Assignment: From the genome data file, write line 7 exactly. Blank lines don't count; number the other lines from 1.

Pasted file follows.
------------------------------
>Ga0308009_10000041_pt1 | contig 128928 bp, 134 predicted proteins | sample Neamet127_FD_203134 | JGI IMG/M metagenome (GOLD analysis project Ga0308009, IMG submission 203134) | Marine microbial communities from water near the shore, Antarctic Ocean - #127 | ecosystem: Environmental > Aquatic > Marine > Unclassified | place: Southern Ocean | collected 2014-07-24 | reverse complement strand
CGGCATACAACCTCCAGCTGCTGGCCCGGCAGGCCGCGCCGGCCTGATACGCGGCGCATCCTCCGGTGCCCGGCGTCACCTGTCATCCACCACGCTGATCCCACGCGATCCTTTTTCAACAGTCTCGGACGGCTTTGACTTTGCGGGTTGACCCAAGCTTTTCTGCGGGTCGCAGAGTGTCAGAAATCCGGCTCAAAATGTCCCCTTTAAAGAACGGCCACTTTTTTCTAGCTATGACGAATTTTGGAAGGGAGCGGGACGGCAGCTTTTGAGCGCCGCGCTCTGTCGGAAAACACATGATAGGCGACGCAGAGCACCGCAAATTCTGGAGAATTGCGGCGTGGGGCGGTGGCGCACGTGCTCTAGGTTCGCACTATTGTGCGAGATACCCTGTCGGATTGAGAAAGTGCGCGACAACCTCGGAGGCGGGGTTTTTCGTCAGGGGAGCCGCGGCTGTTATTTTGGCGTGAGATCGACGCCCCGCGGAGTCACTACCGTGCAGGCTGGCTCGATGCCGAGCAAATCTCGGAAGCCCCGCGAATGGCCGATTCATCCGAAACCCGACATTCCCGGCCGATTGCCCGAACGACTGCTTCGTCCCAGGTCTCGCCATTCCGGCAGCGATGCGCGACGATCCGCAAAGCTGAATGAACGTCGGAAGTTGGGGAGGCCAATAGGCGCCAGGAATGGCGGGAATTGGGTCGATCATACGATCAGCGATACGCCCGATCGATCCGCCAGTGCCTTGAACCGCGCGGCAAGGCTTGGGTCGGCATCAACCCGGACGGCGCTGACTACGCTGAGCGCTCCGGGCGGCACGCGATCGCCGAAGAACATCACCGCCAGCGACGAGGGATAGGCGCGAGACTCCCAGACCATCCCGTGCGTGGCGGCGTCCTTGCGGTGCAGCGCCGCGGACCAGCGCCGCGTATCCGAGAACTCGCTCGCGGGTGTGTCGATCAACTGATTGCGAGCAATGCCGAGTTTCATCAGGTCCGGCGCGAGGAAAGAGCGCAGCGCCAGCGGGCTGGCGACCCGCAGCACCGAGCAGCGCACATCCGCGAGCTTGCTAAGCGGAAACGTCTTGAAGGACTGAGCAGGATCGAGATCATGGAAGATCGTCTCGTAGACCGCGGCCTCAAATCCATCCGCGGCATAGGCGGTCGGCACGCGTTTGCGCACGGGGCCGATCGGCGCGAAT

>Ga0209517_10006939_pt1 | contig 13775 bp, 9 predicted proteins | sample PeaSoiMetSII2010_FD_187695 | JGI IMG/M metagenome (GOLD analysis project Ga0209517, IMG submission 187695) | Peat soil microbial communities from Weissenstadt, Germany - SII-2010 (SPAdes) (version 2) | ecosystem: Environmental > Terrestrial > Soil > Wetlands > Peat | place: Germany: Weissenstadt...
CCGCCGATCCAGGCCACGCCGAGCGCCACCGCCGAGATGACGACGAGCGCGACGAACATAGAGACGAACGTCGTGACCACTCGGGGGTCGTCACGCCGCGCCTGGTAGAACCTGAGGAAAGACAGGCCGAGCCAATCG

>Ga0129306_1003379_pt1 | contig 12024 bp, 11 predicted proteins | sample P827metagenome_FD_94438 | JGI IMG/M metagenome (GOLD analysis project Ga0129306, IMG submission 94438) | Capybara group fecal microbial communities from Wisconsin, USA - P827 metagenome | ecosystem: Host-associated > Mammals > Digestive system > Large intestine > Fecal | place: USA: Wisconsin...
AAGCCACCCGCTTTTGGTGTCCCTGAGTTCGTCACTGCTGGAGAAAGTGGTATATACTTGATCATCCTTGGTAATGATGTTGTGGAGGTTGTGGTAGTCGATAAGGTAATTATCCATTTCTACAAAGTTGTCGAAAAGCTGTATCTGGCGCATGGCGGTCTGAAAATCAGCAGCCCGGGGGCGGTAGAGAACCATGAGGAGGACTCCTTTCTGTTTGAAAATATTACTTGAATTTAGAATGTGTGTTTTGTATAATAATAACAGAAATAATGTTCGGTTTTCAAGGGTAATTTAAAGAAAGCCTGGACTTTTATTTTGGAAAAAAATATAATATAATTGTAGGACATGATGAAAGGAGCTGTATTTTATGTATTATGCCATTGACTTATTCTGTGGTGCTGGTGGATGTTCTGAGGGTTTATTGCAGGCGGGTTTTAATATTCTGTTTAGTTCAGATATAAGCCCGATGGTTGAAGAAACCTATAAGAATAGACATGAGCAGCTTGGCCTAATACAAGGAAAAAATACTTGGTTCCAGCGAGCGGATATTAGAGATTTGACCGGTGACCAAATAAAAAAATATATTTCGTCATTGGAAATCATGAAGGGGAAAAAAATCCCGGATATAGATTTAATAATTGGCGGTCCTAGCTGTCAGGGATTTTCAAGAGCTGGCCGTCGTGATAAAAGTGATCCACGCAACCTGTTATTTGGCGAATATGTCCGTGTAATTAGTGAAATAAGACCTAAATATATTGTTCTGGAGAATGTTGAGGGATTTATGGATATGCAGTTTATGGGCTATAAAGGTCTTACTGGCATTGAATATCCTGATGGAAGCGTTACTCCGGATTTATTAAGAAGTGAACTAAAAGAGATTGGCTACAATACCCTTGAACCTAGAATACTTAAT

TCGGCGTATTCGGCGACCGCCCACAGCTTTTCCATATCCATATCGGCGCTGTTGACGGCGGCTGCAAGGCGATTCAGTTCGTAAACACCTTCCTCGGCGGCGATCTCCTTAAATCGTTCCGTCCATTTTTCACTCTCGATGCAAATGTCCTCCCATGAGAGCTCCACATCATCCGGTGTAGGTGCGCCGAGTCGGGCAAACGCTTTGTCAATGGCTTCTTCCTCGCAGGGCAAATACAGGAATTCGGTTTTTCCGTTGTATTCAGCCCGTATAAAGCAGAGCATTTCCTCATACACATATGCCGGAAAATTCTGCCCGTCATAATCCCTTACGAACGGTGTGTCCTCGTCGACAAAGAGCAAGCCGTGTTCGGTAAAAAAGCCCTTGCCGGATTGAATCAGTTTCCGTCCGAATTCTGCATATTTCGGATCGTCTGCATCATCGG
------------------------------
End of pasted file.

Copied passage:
TCGGCGTATTCGGCGACCGCCCACAGCTTTTCCATATCCATATCGGCGCTGTTGACGGCGGCTGCAAGGCGATTCAGTTCGTAAACACCTTCCTCGGCGGCGATCTCCTTAAATCGTTCCGTCCATTTTTCACTCTCGATGCAAATGTCCTCCCATGAGAGCTCCACATCATCCGGTGTAGGTGCGCCGAGTCGGGCAAACGCTTTGTCAATGGCTTCTTCCTCGCAGGGCAAATACAGGAATTCGGTTTTTCCGTTGTATTCAGCCCGTATAAAGCAGAGCATTTCCTCATACACATATGCCGGAAAATTCTGCCCGTCATAATCCCTTACGAACGGTGTGTCCTCGTCGACAAAGAGCAAGCCGTGTTCGGTAAAAAAGCCCTTGCCGGATTGAATCAGTTTCCGTCCGAATTCTGCATATTTCGGATCGTCTGCATCATCGG